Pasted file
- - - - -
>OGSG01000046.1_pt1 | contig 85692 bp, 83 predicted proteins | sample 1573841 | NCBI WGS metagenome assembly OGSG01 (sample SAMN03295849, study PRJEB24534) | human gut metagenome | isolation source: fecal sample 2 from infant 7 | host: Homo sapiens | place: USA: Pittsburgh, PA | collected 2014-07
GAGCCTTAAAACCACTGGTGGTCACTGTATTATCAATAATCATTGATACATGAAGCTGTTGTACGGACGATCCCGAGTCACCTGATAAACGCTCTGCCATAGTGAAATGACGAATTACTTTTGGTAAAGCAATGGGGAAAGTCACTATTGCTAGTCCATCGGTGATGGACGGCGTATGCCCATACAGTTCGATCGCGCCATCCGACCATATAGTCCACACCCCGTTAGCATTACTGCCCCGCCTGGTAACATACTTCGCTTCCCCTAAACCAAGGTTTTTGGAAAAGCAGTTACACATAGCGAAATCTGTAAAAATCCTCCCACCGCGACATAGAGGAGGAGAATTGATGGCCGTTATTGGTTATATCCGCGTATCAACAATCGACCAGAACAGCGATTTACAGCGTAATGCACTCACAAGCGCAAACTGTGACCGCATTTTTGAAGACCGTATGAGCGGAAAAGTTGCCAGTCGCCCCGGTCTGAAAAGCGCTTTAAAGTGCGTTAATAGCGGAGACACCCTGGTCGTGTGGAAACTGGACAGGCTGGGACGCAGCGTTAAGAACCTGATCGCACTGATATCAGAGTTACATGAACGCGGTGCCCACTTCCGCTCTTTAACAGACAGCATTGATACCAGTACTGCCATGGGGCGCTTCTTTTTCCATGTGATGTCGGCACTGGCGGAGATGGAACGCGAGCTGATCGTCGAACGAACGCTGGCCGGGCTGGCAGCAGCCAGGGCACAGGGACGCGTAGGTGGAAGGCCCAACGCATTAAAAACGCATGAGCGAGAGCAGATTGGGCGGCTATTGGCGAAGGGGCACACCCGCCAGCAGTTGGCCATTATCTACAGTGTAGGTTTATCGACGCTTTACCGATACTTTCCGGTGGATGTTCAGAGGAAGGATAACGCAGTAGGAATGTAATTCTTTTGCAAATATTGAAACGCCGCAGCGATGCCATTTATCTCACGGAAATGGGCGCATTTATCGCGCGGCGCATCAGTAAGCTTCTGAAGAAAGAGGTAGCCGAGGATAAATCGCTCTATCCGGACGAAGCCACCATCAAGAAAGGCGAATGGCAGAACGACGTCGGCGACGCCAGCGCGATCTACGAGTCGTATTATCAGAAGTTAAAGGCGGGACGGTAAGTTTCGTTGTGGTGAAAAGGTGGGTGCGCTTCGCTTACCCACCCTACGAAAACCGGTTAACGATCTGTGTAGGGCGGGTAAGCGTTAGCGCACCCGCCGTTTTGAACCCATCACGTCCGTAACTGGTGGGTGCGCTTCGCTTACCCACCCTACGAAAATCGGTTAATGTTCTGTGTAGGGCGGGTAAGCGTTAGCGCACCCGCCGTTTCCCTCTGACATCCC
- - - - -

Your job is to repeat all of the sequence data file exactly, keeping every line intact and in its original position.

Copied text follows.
>OGSG01000046.1_pt1 | contig 85692 bp, 83 predicted proteins | sample 1573841 | NCBI WGS metagenome assembly OGSG01 (sample SAMN03295849, study PRJEB24534) | human gut metagenome | isolation source: fecal sample 2 from infant 7 | host: Homo sapiens | place: USA: Pittsburgh, PA | collected 2014-07
GAGCCTTAAAACCACTGGTGGTCACTGTATTATCAATAATCATTGATACATGAAGCTGTTGTACGGACGATCCCGAGTCACCTGATAAACGCTCTGCCATAGTGAAATGACGAATTACTTTTGGTAAAGCAATGGGGAAAGTCACTATTGCTAGTCCATCGGTGATGGACGGCGTATGCCCATACAGTTCGATCGCGCCATCCGACCATATAGTCCACACCCCGTTAGCATTACTGCCCCGCCTGGTAACATACTTCGCTTCCCCTAAACCAAGGTTTTTGGAAAAGCAGTTACACATAGCGAAATCTGTAAAAATCCTCCCACCGCGACATAGAGGAGGAGAATTGATGGCCGTTATTGGTTATATCCGCGTATCAACAATCGACCAGAACAGCGATTTACAGCGTAATGCACTCACAAGCGCAAACTGTGACCGCATTTTTGAAGACCGTATGAGCGGAAAAGTTGCCAGTCGCCCCGGTCTGAAAAGCGCTTTAAAGTGCGTTAATAGCGGAGACACCCTGGTCGTGTGGAAACTGGACAGGCTGGGACGCAGCGTTAAGAACCTGATCGCACTGATATCAGAGTTACATGAACGCGGTGCCCACTTCCGCTCTTTAACAGACAGCATTGATACCAGTACTGCCATGGGGCGCTTCTTTTTCCATGTGATGTCGGCACTGGCGGAGATGGAACGCGAGCTGATCGTCGAACGAACGCTGGCCGGGCTGGCAGCAGCCAGGGCACAGGGACGCGTAGGTGGAAGGCCCAACGCATTAAAAACGCATGAGCGAGAGCAGATTGGGCGGCTATTGGCGAAGGGGCACACCCGCCAGCAGTTGGCCATTATCTACAGTGTAGGTTTATCGACGCTTTACCGATACTTTCCGGTGGATGTTCAGAGGAAGGATAACGCAGTAGGAATGTAATTCTTTTGCAAATATTGAAACGCCGCAGCGATGCCATTTATCTCACGGAAATGGGCGCATTTATCGCGCGGCGCATCAGTAAGCTTCTGAAGAAAGAGGTAGCCGAGGATAAATCGCTCTATCCGGACGAAGCCACCATCAAGAAAGGCGAATGGCAGAACGACGTCGGCGACGCCAGCGCGATCTACGAGTCGTATTATCAGAAGTTAAAGGCGGGACGGTAAGTTTCGTTGTGGTGAAAAGGTGGGTGCGCTTCGCTTACCCACCCTACGAAAACCGGTTAACGATCTGTGTAGGGCGGGTAAGCGTTAGCGCACCCGCCGTTTTGAACCCATCACGTCCGTAACTGGTGGGTGCGCTTCGCTTACCCACCCTACGAAAATCGGTTAATGTTCTGTGTAGGGCGGGTAAGCGTTAGCGCACCCGCCGTTTCCCTCTGACATCCC